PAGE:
Is Your Disaster Waiting to Happen?

In 1911, a powerful earthquake created a huge earthen dam 10,000 feet up in the Pamir Mountains.  Right now, this dam is holding back a body of water that is fifty miles long and a mile wide.

Why is this important?  Because experts believe that an earthquake of 7.5 or more on the Richter Scale will dislodge the dam.    According to a United Nations report, the resulting flood would be the worst disaster in recorded history.  Hurricane Katrina and the Indian Ocean tsunami of 2004 would be minor by comparison.  The united States Army Corps of Engineers predicts that the resulting flood would work its way through several countries and threaten the lives of at least five million people*  And yes, in case you’re wondering, earthquakes are common in the Pamir Mountains.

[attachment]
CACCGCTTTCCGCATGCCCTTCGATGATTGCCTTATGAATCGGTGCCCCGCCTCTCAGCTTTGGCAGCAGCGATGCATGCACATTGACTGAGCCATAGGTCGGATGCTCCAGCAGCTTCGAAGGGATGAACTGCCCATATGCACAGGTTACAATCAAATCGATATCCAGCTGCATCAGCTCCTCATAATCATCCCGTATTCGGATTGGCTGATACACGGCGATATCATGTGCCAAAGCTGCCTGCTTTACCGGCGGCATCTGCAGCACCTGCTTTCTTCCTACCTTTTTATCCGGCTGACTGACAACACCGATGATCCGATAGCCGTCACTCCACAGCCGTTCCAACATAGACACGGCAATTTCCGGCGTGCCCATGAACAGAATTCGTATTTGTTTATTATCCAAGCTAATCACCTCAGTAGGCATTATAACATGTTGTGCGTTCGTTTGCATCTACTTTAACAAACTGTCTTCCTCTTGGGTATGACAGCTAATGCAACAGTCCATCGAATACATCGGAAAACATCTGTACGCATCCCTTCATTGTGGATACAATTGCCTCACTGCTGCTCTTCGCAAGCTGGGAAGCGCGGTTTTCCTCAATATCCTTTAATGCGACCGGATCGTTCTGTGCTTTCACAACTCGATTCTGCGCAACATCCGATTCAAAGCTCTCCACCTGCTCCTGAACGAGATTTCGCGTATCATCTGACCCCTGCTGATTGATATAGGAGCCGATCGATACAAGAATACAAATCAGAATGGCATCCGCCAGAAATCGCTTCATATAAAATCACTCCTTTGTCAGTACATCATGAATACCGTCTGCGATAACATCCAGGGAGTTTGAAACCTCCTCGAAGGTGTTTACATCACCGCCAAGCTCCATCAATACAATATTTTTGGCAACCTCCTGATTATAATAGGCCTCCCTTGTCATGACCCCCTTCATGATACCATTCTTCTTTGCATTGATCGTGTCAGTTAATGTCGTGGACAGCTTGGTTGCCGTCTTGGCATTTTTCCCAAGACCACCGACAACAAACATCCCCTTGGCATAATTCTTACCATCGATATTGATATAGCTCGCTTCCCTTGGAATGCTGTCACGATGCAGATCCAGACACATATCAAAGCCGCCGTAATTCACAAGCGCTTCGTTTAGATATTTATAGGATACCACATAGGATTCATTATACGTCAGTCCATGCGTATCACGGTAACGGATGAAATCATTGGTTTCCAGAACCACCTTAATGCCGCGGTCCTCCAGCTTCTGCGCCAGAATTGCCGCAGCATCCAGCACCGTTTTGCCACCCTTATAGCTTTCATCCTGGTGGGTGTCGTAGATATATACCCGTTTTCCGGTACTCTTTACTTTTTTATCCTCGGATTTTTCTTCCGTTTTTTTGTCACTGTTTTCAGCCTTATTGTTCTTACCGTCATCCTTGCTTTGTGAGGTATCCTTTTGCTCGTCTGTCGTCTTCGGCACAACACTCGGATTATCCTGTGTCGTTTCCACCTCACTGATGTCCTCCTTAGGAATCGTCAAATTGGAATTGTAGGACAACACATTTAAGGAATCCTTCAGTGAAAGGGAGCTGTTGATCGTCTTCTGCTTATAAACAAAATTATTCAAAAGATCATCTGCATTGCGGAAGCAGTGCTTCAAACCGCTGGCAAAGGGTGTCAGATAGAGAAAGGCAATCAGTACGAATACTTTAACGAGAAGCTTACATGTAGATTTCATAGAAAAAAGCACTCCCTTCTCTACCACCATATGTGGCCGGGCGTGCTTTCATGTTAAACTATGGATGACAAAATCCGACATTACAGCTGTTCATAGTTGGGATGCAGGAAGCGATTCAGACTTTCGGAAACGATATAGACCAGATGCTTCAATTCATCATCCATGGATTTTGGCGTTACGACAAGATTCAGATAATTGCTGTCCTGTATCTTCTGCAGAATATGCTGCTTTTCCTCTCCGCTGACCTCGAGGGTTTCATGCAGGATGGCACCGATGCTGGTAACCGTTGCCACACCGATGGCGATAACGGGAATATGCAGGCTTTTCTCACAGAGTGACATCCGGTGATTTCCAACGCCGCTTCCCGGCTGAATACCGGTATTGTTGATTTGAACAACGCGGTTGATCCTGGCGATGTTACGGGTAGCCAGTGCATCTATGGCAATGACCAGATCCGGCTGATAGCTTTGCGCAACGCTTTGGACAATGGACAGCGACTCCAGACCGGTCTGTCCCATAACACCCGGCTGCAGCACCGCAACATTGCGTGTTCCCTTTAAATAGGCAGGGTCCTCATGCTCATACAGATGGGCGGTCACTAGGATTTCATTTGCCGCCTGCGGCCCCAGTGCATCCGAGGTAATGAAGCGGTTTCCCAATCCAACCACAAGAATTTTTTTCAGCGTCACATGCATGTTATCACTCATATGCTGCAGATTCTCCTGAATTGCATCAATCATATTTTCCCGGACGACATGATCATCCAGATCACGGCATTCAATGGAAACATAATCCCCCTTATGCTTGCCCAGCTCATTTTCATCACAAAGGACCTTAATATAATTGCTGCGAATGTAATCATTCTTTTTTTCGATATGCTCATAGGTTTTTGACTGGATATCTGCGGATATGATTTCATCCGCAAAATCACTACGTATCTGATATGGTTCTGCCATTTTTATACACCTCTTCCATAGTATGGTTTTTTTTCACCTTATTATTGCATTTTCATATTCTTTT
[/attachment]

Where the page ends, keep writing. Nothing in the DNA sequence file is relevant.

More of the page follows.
Sadly, you don’t have to go to Tajikistan to find a disaster waiting to happen.  One may be closer than you think right this minute.

There’s the teenage girl who’s giving in to her boyfriend’s pleas for sex.

There’s the high school student who gets his hands on a fake I.D.

There’s the drunken partier who’s sliding behind the wheel of his car.

There’s the porn addict who’s hiding pictures on his computer.

There’s the chain smoker who keeps talking about quitting, but never does.

There’s the married man who can’t take his eyes off a female coworker.

I don’t want to minimize the suffering produced by natural disasters.  I’ve lived through three hurricanes and one major earthquake myself, so I’ve seen the pain up close.  But every day there are personal disasters that also create untold heartache and affect people, sometimes for the rest of their lives.

The good news is that, while no one can prevent an earthquake or redirect a hurricane, you can prevent the kind of personal catastrophes that are the result of bad choices.  Right now, what do you need to do to prevent your own personal disaster?

For further reflection read Numbers 32:23, 2 Kings 24:3-4

*Steven D. Strauss, The Complete Idiot’s Guide to World Conflicts (New York: Alpha Books, 2006), 222

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